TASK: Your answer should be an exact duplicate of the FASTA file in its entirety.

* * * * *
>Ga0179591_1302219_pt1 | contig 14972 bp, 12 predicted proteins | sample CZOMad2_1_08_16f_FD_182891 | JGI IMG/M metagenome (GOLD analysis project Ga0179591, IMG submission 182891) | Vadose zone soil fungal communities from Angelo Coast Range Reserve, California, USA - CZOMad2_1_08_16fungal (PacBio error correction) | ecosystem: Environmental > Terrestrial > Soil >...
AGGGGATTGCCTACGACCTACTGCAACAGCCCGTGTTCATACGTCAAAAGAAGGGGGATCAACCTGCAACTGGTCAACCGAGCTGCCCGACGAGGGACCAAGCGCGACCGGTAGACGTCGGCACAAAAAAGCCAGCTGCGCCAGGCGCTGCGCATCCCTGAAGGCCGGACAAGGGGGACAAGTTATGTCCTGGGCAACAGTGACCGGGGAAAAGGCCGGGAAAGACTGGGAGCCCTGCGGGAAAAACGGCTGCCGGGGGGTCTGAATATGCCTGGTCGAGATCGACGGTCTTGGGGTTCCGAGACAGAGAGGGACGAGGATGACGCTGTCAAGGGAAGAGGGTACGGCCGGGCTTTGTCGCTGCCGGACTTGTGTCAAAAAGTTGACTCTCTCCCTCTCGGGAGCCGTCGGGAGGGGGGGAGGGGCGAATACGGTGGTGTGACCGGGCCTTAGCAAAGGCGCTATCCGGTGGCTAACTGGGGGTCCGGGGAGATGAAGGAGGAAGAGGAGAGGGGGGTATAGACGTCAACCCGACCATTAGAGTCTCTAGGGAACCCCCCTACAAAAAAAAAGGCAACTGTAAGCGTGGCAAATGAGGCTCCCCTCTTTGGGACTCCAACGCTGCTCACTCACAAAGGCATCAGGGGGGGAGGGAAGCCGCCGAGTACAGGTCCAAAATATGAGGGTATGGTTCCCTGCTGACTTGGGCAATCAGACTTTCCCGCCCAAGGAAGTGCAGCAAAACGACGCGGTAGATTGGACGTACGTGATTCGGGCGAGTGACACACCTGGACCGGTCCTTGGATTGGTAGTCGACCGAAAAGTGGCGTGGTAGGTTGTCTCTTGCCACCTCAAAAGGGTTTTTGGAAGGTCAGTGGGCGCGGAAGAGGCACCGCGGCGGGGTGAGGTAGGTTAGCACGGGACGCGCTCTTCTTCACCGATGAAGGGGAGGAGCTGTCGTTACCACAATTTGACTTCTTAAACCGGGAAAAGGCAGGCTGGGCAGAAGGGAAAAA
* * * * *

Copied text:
>Ga0179591_1302219_pt1 | contig 14972 bp, 12 predicted proteins | sample CZOMad2_1_08_16f_FD_182891 | JGI IMG/M metagenome (GOLD analysis project Ga0179591, IMG submission 182891) | Vadose zone soil fungal communities from Angelo Coast Range Reserve, California, USA - CZOMad2_1_08_16fungal (PacBio error correction) | ecosystem: Environmental > Terrestrial > Soil >...
AGGGGATTGCCTACGACCTACTGCAACAGCCCGTGTTCATACGTCAAAAGAAGGGGGATCAACCTGCAACTGGTCAACCGAGCTGCCCGACGAGGGACCAAGCGCGACCGGTAGACGTCGGCACAAAAAAGCCAGCTGCGCCAGGCGCTGCGCATCCCTGAAGGCCGGACAAGGGGGACAAGTTATGTCCTGGGCAACAGTGACCGGGGAAAAGGCCGGGAAAGACTGGGAGCCCTGCGGGAAAAACGGCTGCCGGGGGGTCTGAATATGCCTGGTCGAGATCGACGGTCTTGGGGTTCCGAGACAGAGAGGGACGAGGATGACGCTGTCAAGGGAAGAGGGTACGGCCGGGCTTTGTCGCTGCCGGACTTGTGTCAAAAAGTTGACTCTCTCCCTCTCGGGAGCCGTCGGGAGGGGGGGAGGGGCGAATACGGTGGTGTGACCGGGCCTTAGCAAAGGCGCTATCCGGTGGCTAACTGGGGGTCCGGGGAGATGAAGGAGGAAGAGGAGAGGGGGGTATAGACGTCAACCCGACCATTAGAGTCTCTAGGGAACCCCCCTACAAAAAAAAAGGCAACTGTAAGCGTGGCAAATGAGGCTCCCCTCTTTGGGACTCCAACGCTGCTCACTCACAAAGGCATCAGGGGGGGAGGGAAGCCGCCGAGTACAGGTCCAAAATATGAGGGTATGGTTCCCTGCTGACTTGGGCAATCAGACTTTCCCGCCCAAGGAAGTGCAGCAAAACGACGCGGTAGATTGGACGTACGTGATTCGGGCGAGTGACACACCTGGACCGGTCCTTGGATTGGTAGTCGACCGAAAAGTGGCGTGGTAGGTTGTCTCTTGCCACCTCAAAAGGGTTTTTGGAAGGTCAGTGGGCGCGGAAGAGGCACCGCGGCGGGGTGAGGTAGGTTAGCACGGGACGCGCTCTTCTTCACCGATGAAGGGGAGGAGCTGTCGTTACCACAATTTGACTTCTTAAACCGGGAAAAGGCAGGCTGGGCAGAAGGGAAAAA